In Today’s Deep Space Extra… Experts favor a return to the moon with human explorers in testimony before a U.S. House Science, Space and Technology Committee hearing on Thursday.
Human Deep Space Exploration
USA Today (2/16): The U.S. should return human explorers to the moon’s surface, according to Jim Bridenstine, the Oklahoma congressman often mentioned as the Trump administration’s choice to become NASA administrator. The lawmaker spoke Thursday during a U.S. House Science, Space and Technology Committee hearing on NASA’s future. Others who testified echoed support for a human return to the moon before attempting to explore Mars. They included Thomas Young, a former Lockheed Martin executive, NASA Goddard Space Flight Center director and frequent White House space policy advisor, and Tom Stafford, a former NASA Apollo astronaut and advisor to NASA on the International Space Station.
The Daily Caller (2/16): This week, NASA Acting Administrator Robert Lightfoot asked agency experts to assess whether to include astronauts aboard the first test launch and flight of the Space Launch System (SLS) heavy lift rocket and Orion capsule. Such a move, if approved, could save the space agency billions of dollars, according to Robert Zubrin, human Mars exploration enthusiast and author of The Case for Mars. An uncrewed version of the SLS/Orion mission, designated Exploration Mission-1 and planned for late 2018, would send the Orion capsule around the moon and back to Earth for an ocean splashdown and recovery. Exploration Mission-2 planned for 2021-23 would include astronauts for the first time under previous NASA planning.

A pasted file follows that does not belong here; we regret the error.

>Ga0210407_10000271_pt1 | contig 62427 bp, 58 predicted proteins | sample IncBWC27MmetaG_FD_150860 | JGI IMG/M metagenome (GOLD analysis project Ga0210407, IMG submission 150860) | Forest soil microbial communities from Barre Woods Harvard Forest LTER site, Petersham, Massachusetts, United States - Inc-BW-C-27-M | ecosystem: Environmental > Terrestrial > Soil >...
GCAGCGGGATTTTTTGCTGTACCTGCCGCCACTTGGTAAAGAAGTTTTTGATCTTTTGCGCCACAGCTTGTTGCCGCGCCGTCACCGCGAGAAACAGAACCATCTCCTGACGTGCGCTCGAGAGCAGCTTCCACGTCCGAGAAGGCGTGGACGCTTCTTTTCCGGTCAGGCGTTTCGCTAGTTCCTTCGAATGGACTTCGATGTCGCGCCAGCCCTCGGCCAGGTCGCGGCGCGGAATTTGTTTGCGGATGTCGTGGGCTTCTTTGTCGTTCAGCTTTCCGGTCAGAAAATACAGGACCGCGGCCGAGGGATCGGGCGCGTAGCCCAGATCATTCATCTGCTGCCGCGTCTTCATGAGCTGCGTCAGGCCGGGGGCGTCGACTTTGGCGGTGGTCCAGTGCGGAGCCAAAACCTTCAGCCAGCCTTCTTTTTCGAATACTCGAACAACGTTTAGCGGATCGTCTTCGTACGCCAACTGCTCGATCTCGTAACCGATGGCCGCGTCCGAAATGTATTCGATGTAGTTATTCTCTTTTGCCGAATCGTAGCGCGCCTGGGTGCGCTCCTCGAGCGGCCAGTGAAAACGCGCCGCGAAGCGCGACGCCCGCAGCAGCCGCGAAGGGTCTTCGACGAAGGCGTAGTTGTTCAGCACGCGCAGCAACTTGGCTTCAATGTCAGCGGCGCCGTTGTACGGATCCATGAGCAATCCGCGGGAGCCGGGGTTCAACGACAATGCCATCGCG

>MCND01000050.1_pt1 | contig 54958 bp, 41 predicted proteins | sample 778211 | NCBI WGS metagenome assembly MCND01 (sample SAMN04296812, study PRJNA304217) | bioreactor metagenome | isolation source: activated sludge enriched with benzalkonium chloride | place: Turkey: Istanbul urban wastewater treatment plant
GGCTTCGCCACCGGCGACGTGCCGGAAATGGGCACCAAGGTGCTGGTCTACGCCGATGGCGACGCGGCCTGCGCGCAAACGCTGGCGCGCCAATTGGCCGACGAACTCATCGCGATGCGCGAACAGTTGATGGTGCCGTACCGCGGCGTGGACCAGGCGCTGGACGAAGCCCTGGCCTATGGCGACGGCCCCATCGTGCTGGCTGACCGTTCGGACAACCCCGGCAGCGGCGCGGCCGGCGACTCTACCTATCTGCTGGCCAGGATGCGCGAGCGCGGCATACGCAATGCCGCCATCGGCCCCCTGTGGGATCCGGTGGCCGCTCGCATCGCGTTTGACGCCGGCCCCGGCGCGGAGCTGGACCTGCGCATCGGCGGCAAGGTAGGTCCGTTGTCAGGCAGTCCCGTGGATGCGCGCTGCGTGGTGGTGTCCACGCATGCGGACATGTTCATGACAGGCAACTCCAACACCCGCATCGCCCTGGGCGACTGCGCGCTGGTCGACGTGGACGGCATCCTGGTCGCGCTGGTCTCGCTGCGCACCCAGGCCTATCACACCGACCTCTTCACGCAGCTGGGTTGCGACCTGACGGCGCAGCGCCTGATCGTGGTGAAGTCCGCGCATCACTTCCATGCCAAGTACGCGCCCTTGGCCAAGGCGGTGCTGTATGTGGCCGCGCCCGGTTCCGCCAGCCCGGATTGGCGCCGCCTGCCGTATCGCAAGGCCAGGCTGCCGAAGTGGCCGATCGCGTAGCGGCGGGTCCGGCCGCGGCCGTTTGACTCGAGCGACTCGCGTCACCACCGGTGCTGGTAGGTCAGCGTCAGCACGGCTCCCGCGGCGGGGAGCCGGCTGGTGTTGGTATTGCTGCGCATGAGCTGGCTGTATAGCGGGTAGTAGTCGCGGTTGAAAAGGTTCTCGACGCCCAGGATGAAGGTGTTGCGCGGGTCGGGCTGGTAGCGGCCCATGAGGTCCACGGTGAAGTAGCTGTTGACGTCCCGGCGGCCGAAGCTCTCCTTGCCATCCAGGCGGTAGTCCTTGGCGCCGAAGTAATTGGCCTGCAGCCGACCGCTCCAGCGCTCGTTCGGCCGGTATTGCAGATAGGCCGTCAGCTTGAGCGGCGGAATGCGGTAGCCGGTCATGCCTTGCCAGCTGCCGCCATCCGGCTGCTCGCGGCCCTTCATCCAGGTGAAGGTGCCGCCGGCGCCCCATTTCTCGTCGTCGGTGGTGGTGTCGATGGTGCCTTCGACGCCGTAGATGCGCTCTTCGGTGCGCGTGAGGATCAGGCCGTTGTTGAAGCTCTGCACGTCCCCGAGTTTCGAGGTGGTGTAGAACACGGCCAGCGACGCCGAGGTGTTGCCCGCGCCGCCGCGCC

Los Angeles Times (2/16): Launched in 2007, NASA’s Dawn mission spacecraft has detected the presence of organics, the carbon-based building blocks of life, on the large main belt asteroid Ceres. Reporting their findings in the journal Science, a team of scientists say the organics originated on Ceres rather than on a comet or another asteroid that impacted Ceres. Ceres is also designated as a dwarf or embryonic planet.
Huntsville Times (2/16): NASA scientists dispel internet rumors that the asteroid 2016 WF9 poses an impact threat to the Earth. The more than half-mile-wide space rock’s trajectory is well understood, and the object will come no closer than 32 million miles from the Earth at closest approach on February 25, according to space agency experts.
Mashable (2/16): In recent months, evidence has mounted for the so far unseen presence of a distant solar system planet exerting a subtle, but recognizable gravitational influence. Now, scientists are seeking help from those with computer savvy to help them identify “Planet 9.”
Asahi Shimbun (2/16): The Earth’s magnetosphere and solar wind are the mechanisms behind the discovery of oxygen molecules on the lunar surface, according to Japanese scientists. The researchers based their findings on Japan’s Selene lunar orbiter mission.
Low Earth Orbit/ Commercial to Low Earth Orbit
Spacepolicyonline.com (2/16): NASA will respond rapidly to findings by the U.S. General Accountability Office that it faces technical and financial obstacles in commercially launching astronauts to the International Space Station aboard Boeing’s CST-100 Starliner and SpaceX’s crewed Dragon. The U.S. has relied on Russia’s Soyuz for astronaut transportation to and from the space station since NASA’s shuttle retired in 2011. Now paying $82 million to Russia per astronaut launch, NASA must be prepared to deal with likely delays in Starliner and crewed Dragon development. NASA promised a backup plan by mid-March.
Spaceflight Insider (2/16): SpaceX is prepping for a Saturday lift-off of its tenth NASA contracted resupply mission to the International Space Station. Weather permitting, a lift-off at 10:01 a.m., EST, is planned. The launch site is pad 39A at NASA’s Kennedy Space Center, historic in that it was used by NASA’s space shuttle and Apollo programs. The 5,500 cargo delivery includes Raven, a NASA technology initiative that could spur U.S. commercial robotic satellite repair services.
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